Employee Retention and Economic Recession

With the current recession and the US rate of unemployment averaging to 9.5% (as of April 2010), many employers and industries that have historically struggled with employee turnover have increased their employee retention rates. Higher retention means lower business cost, which in turn increases business sustainability and strengthens the economy. However, the question that this positive trend poses is twofold: how many employees who keep their jobs really want to do so and how many of them will stay committed once the economy sees better times? Also, how has this trend affected the need for businesses and organizations to value their employees?

Among employees younger than 25 years, less than 39% are satisfied with their jobs; among 45 – 54 year olds less than 45% are satisfied with their current positions (www.msnbc.msn.com/id/17348696). That leaves more than half of employees unhappy with the companies they work for or what they do in their job. Yet the weak job market means employees are not able to find other opportunities that would better match their skill sets, passions, or desirable pay levels. Many times employees are not comfortable verbalizing their dissatisfactions to their supervisors or leaders for fear of losing their jobs. Thus many employees’ commitment to their jobs is based on the enviromental factors, and not on internalized loyalty to the job or to the company.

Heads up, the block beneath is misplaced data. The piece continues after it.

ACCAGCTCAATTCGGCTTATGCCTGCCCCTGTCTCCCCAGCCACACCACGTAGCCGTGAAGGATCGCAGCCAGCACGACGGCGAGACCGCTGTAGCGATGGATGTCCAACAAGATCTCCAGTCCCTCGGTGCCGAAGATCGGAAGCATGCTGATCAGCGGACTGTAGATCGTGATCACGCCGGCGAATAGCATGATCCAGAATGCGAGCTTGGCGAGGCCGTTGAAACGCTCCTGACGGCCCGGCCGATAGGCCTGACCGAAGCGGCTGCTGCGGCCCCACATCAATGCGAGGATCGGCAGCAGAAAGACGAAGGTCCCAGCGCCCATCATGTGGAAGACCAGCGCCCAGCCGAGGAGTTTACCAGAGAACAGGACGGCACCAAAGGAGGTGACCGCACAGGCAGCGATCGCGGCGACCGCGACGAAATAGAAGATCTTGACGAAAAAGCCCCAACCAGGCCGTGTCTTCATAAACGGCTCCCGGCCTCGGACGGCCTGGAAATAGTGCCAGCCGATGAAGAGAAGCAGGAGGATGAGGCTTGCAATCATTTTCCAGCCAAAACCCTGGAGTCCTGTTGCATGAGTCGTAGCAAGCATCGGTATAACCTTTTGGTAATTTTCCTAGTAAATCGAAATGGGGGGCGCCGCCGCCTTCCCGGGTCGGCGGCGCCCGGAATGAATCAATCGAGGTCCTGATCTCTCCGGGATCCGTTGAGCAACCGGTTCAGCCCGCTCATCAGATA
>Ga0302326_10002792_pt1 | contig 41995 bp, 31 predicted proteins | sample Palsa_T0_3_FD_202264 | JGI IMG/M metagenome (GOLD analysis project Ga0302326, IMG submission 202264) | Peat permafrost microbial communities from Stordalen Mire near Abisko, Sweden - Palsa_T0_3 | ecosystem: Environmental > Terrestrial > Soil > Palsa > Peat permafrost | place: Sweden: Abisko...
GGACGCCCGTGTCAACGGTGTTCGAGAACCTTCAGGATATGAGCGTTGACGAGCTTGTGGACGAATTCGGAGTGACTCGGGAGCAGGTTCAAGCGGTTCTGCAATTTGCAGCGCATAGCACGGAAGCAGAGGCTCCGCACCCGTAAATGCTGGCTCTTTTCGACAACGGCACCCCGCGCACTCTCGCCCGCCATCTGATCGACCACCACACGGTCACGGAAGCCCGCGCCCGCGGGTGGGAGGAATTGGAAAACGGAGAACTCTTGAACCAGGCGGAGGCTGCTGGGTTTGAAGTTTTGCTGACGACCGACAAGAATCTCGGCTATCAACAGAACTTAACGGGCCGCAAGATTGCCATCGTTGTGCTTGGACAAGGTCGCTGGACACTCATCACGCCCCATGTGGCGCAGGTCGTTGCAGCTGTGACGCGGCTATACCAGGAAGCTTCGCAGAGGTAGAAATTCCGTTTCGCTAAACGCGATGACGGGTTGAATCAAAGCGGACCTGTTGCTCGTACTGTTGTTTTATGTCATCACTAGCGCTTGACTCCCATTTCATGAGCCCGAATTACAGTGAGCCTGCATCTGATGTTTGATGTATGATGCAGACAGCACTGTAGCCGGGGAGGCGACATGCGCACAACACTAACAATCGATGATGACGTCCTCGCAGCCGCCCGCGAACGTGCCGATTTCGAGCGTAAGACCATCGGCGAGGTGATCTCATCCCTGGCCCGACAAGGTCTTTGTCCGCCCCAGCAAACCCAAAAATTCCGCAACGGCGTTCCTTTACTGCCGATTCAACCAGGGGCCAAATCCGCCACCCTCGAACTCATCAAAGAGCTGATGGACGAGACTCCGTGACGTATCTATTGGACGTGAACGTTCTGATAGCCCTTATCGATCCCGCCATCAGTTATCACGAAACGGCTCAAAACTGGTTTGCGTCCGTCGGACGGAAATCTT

I’ve heard some professionals say that they and their colleagues value their jobs more than they did four years ago. The attitudes have changed attributing more value to the job. It makes one think twice before accepting a job at another company that may no be financially stable in the near future. However, if an employee values the job only because of economic recession, those businesses may face tough times when the global economy improves.

Secondly, not all organizations invest the same efforts in rewarding their valued employees as they did several years ago. While employees may stay on their jobs, it’s not a good practice for the the long run purposes to justify business or policy decisions that might otherwise affect employee retention on the premise “Where else would they go!”.

Thus, as businessmen and businesswomen we need to think wisely. Let us not assume that employees stay on their jobs by choice, but assess the value for an employee having the job. Let us look at the strategic ways to increase the number of employees who continue performing their jobs, not because they “have to”, but because they “want to”. And let us not take employees for granted, but continue exploring ways to make employees feel valued, so that organizations will have their commitment for a long time after the recession ends.